Alexander Votes to Make it Simpler, Easier for Students to Repay Loans


WASHINGTON, D.C. – March 25, 2015 – (RealEstateRama) — Senate education committee Chairman Lamar Alexander (R-Tenn.) today voted to simplify student loan repayment plans and make it easier for students to repay their student loans, and voted against the Senate Democrats’ proposal to raise taxes and increase the federal debt to reduce some old loans by $1 a day but do nothing for new students.

Alexander said: “I voted for a long-term, serious proposal to simplify the maze of student loan repayment options and make it easier for students to manage their loans relative to their income. I voted against an unserious and unfair proposal to raise taxes and increase the debt just to save former students about $1 a day on their loans, on average, while doing nothing for current or future students. I look forward to discussing more serious, long-term proposals that will help students pay for college when the Senate education committee works on reauthorizing the Higher Education Act.”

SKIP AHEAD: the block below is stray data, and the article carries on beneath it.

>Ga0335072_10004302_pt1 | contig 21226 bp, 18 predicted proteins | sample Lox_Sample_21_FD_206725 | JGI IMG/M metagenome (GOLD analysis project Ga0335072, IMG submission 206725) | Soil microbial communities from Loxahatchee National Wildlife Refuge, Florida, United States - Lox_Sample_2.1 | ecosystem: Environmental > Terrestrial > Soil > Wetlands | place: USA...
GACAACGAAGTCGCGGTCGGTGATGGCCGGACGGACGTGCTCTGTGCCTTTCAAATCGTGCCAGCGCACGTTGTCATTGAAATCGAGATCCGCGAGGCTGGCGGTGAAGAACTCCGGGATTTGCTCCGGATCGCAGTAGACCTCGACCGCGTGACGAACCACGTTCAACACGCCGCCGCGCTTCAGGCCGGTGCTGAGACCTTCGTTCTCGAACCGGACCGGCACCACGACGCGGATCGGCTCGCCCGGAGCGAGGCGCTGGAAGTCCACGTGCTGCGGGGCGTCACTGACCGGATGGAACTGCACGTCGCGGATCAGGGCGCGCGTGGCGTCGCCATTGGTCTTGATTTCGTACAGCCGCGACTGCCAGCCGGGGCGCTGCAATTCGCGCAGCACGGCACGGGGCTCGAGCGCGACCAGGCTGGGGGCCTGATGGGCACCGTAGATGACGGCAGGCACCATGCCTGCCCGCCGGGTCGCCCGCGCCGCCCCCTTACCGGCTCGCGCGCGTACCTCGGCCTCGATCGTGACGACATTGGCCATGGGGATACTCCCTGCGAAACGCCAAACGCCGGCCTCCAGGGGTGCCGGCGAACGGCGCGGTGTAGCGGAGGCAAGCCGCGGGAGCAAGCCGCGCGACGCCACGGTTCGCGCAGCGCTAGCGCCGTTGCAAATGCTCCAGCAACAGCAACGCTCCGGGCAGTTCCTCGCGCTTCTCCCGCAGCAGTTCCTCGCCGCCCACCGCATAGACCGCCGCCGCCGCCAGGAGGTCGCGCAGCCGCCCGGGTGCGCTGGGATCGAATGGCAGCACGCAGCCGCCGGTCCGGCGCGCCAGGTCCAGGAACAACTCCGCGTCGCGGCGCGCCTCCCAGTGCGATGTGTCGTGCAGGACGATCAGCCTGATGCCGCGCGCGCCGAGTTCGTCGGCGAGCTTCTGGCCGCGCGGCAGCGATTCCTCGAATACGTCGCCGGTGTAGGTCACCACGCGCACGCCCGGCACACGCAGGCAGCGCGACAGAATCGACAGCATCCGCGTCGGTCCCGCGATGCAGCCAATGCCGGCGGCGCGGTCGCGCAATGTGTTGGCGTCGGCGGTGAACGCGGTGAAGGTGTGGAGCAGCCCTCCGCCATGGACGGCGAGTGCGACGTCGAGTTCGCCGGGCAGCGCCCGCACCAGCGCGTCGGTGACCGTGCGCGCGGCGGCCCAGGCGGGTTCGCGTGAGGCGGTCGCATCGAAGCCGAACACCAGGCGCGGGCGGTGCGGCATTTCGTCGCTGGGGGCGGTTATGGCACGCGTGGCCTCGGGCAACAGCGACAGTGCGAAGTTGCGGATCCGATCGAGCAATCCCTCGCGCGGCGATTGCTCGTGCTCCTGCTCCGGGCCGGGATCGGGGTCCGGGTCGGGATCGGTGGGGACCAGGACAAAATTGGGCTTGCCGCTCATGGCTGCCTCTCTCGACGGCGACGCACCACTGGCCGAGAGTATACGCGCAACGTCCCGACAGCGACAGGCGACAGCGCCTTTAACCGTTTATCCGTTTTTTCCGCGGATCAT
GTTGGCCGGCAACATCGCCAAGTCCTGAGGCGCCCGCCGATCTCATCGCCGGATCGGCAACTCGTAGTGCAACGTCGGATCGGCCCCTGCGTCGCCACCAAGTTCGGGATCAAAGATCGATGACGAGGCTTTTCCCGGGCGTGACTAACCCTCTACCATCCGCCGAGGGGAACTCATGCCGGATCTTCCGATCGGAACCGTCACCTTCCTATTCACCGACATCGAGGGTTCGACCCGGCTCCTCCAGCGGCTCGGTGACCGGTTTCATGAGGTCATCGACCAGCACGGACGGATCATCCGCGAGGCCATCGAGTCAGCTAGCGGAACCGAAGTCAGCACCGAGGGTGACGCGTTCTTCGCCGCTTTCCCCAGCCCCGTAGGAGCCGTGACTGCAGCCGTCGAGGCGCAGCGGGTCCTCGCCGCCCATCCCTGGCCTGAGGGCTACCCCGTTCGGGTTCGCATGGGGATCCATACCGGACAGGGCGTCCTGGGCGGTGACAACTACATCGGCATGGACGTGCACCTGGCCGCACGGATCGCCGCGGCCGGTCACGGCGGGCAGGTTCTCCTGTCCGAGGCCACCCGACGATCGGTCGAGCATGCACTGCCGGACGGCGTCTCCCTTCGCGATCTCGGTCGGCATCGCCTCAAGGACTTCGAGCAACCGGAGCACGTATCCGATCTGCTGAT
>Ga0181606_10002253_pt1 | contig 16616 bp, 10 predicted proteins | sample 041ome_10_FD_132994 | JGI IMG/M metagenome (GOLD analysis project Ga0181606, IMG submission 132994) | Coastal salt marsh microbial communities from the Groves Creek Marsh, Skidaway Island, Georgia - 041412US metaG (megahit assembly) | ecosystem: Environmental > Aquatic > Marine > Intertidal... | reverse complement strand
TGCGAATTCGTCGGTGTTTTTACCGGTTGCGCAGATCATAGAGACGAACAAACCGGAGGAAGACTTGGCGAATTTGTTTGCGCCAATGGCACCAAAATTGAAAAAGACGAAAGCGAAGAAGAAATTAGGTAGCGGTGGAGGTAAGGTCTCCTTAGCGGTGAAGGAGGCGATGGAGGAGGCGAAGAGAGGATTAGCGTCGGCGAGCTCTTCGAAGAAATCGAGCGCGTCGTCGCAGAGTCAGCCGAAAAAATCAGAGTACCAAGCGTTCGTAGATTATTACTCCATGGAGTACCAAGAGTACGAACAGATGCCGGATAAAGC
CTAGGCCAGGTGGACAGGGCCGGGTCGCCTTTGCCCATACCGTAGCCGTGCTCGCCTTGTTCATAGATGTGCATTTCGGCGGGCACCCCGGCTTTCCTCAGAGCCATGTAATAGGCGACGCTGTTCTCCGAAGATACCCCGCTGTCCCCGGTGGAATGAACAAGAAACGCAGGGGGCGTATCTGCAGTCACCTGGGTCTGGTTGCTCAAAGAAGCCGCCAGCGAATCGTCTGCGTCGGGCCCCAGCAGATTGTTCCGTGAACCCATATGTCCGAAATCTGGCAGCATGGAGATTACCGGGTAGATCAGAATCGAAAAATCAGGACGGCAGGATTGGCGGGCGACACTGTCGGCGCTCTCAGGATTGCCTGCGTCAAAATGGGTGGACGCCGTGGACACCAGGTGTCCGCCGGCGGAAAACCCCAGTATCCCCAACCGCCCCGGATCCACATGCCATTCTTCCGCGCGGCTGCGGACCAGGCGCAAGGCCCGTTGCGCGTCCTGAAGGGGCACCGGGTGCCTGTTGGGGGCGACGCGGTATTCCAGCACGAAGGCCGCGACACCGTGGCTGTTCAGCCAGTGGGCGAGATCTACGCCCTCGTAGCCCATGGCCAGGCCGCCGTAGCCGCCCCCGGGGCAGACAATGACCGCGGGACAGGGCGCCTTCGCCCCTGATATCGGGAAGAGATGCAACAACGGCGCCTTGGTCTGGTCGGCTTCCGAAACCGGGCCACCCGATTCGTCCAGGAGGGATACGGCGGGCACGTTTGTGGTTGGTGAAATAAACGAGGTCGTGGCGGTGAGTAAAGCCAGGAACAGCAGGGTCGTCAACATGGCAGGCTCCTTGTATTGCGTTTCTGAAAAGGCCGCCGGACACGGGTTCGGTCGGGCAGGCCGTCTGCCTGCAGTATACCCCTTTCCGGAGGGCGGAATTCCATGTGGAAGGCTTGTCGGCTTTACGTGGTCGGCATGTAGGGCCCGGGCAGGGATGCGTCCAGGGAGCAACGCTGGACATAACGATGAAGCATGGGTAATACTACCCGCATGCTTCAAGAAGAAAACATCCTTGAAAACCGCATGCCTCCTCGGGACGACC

The bipartisan budget amendment to make federal student loan repayment options more manageable was introduced by Senator Richard Burr (R-N.C.) and cosponsored by Senators Angus King (I-Maine), Alexander, Kelly Ayotte (R-N.H.), Jeanne Shaheen (D-N.H.) and Mark Warner (D-Va.). The amendment would allow for a simplified approach to student loan repayment options that may reduce the numerous income-based repayment options that now exist.  This makes student loan repayments more manageable and easier in which to enroll.

Alexander last year opposed the bill upon which the Democrats’ budget amendment was based. He said then that the average college graduate with a four year degree has $27,000 in loan debt and, based on data provided by the Congressional Research Service, refinancing that level of debt under the Democrats’ proposal would save the borrower about $1 a day. The bill would, at the same time, cost taxpayers $72 billion in higher income taxes and could add as much as $420 billion in federal debt.

The Senate today voted to accept the Burr amendment. It rejected the Democrats’ proposal by a vote of 46-53.


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